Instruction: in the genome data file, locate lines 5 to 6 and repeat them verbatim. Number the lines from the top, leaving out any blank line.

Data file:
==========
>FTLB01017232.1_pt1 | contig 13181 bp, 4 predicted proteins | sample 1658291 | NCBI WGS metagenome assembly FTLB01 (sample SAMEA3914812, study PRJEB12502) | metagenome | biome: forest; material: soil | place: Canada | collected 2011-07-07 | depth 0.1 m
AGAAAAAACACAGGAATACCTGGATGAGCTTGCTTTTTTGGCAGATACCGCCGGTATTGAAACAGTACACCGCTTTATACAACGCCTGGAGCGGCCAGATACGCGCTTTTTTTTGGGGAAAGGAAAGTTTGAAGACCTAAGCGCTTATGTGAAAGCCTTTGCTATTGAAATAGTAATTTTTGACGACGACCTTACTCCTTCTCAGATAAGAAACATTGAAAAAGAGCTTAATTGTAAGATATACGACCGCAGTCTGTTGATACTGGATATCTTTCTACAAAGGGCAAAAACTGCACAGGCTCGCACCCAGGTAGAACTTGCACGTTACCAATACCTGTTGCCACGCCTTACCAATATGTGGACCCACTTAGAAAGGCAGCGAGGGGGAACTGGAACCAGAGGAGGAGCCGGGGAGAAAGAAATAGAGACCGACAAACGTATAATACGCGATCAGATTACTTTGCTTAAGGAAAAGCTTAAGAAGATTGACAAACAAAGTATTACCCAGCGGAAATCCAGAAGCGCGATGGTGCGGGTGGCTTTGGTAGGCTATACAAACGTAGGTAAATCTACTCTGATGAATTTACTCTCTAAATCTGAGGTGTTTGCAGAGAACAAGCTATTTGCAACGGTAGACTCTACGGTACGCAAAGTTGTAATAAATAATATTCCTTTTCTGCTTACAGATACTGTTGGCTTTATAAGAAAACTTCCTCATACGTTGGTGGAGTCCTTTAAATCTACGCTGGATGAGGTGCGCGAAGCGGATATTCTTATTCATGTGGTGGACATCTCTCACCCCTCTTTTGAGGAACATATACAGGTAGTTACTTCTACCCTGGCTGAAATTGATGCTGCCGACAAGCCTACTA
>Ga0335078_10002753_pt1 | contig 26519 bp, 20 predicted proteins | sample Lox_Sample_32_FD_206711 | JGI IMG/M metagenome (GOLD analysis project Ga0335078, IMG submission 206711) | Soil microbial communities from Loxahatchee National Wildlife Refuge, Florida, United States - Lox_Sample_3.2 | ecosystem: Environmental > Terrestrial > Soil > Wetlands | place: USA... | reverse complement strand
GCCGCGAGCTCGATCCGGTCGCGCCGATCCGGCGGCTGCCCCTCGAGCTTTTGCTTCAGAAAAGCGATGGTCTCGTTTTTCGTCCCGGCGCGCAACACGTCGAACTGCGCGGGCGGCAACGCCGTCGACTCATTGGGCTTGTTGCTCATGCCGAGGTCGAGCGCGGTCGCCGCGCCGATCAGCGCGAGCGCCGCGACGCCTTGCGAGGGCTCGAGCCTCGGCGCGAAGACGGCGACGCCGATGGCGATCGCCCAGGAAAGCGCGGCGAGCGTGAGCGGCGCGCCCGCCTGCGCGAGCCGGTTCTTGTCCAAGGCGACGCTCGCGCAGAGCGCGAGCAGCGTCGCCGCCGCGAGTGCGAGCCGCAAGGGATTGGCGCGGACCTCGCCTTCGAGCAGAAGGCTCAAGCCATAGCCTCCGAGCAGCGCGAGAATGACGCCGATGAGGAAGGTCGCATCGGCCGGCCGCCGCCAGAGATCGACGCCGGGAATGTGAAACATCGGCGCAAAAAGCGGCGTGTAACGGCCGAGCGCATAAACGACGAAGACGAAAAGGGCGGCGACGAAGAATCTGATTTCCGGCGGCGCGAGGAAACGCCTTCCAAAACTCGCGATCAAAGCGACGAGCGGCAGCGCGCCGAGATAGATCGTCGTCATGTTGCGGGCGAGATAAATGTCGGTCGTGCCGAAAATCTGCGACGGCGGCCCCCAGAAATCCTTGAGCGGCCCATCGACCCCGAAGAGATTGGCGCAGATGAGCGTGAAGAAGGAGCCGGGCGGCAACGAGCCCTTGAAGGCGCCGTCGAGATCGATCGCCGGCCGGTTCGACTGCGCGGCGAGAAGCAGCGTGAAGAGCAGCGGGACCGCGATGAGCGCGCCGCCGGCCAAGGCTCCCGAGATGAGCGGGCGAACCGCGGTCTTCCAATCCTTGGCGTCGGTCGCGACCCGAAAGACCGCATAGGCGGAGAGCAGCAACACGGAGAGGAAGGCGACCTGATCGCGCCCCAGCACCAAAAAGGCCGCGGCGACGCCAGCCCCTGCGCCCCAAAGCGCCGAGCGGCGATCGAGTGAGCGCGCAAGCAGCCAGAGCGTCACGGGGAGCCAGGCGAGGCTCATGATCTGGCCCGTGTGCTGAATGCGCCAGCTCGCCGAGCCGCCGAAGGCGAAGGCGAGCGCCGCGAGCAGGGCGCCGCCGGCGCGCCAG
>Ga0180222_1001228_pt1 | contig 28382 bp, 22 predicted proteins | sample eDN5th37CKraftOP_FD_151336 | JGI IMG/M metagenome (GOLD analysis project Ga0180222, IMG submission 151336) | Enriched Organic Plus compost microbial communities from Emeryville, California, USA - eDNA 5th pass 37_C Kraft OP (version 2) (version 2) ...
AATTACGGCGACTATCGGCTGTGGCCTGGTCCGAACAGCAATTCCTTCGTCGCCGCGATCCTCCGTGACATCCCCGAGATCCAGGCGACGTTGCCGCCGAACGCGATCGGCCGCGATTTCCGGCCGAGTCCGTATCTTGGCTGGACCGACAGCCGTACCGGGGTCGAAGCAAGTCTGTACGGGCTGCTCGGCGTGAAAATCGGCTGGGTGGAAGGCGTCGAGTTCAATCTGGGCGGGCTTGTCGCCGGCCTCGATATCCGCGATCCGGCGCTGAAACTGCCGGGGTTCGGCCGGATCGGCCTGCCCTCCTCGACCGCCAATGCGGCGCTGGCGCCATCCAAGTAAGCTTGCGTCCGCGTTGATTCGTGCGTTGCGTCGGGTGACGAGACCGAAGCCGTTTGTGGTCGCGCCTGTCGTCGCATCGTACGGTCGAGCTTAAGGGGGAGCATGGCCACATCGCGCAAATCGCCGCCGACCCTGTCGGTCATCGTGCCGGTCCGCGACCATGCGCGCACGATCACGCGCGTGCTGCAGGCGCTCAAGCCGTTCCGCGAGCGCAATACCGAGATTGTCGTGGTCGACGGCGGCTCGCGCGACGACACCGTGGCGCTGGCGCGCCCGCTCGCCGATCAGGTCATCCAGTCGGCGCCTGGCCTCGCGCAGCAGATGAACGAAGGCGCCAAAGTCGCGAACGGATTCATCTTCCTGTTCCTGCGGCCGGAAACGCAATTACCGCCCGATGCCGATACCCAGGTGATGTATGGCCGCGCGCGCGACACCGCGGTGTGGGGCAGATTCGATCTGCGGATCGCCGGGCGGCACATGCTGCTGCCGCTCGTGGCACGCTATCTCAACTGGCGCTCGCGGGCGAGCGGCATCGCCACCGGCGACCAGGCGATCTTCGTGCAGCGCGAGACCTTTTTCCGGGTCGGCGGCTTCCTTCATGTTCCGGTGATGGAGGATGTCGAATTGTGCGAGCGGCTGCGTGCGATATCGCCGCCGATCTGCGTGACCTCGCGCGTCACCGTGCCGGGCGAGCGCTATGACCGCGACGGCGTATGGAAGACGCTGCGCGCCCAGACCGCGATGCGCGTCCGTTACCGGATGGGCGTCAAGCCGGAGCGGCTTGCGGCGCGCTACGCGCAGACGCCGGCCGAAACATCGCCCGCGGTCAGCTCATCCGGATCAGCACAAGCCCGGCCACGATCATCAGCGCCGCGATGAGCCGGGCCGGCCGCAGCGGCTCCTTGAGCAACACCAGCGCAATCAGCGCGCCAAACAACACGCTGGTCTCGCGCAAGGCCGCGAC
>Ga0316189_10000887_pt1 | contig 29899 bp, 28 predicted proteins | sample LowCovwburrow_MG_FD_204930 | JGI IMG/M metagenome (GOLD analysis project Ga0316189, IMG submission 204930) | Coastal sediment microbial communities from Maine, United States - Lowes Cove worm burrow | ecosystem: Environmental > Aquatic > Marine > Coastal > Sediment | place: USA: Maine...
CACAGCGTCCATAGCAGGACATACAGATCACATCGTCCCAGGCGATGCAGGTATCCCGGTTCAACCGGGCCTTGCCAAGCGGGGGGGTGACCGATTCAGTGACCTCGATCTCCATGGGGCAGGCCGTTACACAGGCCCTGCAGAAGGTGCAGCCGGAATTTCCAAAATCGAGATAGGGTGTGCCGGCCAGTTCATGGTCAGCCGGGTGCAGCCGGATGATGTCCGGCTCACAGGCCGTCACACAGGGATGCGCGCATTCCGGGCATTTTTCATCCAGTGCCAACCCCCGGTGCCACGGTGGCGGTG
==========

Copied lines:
>Ga0180222_1001228_pt1 | contig 28382 bp, 22 predicted proteins | sample eDN5th37CKraftOP_FD_151336 | JGI IMG/M metagenome (GOLD analysis project Ga0180222, IMG submission 151336) | Enriched Organic Plus compost microbial communities from Emeryville, California, USA - eDNA 5th pass 37_C Kraft OP (version 2) (version 2) ...
AATTACGGCGACTATCGGCTGTGGCCTGGTCCGAACAGCAATTCCTTCGTCGCCGCGATCCTCCGTGACATCCCCGAGATCCAGGCGACGTTGCCGCCGAACGCGATCGGCCGCGATTTCCGGCCGAGTCCGTATCTTGGCTGGACCGACAGCCGTACCGGGGTCGAAGCAAGTCTGTACGGGCTGCTCGGCGTGAAAATCGGCTGGGTGGAAGGCGTCGAGTTCAATCTGGGCGGGCTTGTCGCCGGCCTCGATATCCGCGATCCGGCGCTGAAACTGCCGGGGTTCGGCCGGATCGGCCTGCCCTCCTCGACCGCCAATGCGGCGCTGGCGCCATCCAAGTAAGCTTGCGTCCGCGTTGATTCGTGCGTTGCGTCGGGTGACGAGACCGAAGCCGTTTGTGGTCGCGCCTGTCGTCGCATCGTACGGTCGAGCTTAAGGGGGAGCATGGCCACATCGCGCAAATCGCCGCCGACCCTGTCGGTCATCGTGCCGGTCCGCGACCATGCGCGCACGATCACGCGCGTGCTGCAGGCGCTCAAGCCGTTCCGCGAGCGCAATACCGAGATTGTCGTGGTCGACGGCGGCTCGCGCGACGACACCGTGGCGCTGGCGCGCCCGCTCGCCGATCAGGTCATCCAGTCGGCGCCTGGCCTCGCGCAGCAGATGAACGAAGGCGCCAAAGTCGCGAACGGATTCATCTTCCTGTTCCTGCGGCCGGAAACGCAATTACCGCCCGATGCCGATACCCAGGTGATGTATGGCCGCGCGCGCGACACCGCGGTGTGGGGCAGATTCGATCTGCGGATCGCCGGGCGGCACATGCTGCTGCCGCTCGTGGCACGCTATCTCAACTGGCGCTCGCGGGCGAGCGGCATCGCCACCGGCGACCAGGCGATCTTCGTGCAGCGCGAGACCTTTTTCCGGGTCGGCGGCTTCCTTCATGTTCCGGTGATGGAGGATGTCGAATTGTGCGAGCGGCTGCGTGCGATATCGCCGCCGATCTGCGTGACCTCGCGCGTCACCGTGCCGGGCGAGCGCTATGACCGCGACGGCGTATGGAAGACGCTGCGCGCCCAGACCGCGATGCGCGTCCGTTACCGGATGGGCGTCAAGCCGGAGCGGCTTGCGGCGCGCTACGCGCAGACGCCGGCCGAAACATCGCCCGCGGTCAGCTCATCCGGATCAGCACAAGCCCGGCCACGATCATCAGCGCCGCGATGAGCCGGGCCGGCCGCAGCGGCTCCTTGAGCAACACCAGCGCAATCAGCGCGCCAAACAACACGCTGGTCTCGCGCAAGGCCGCGAC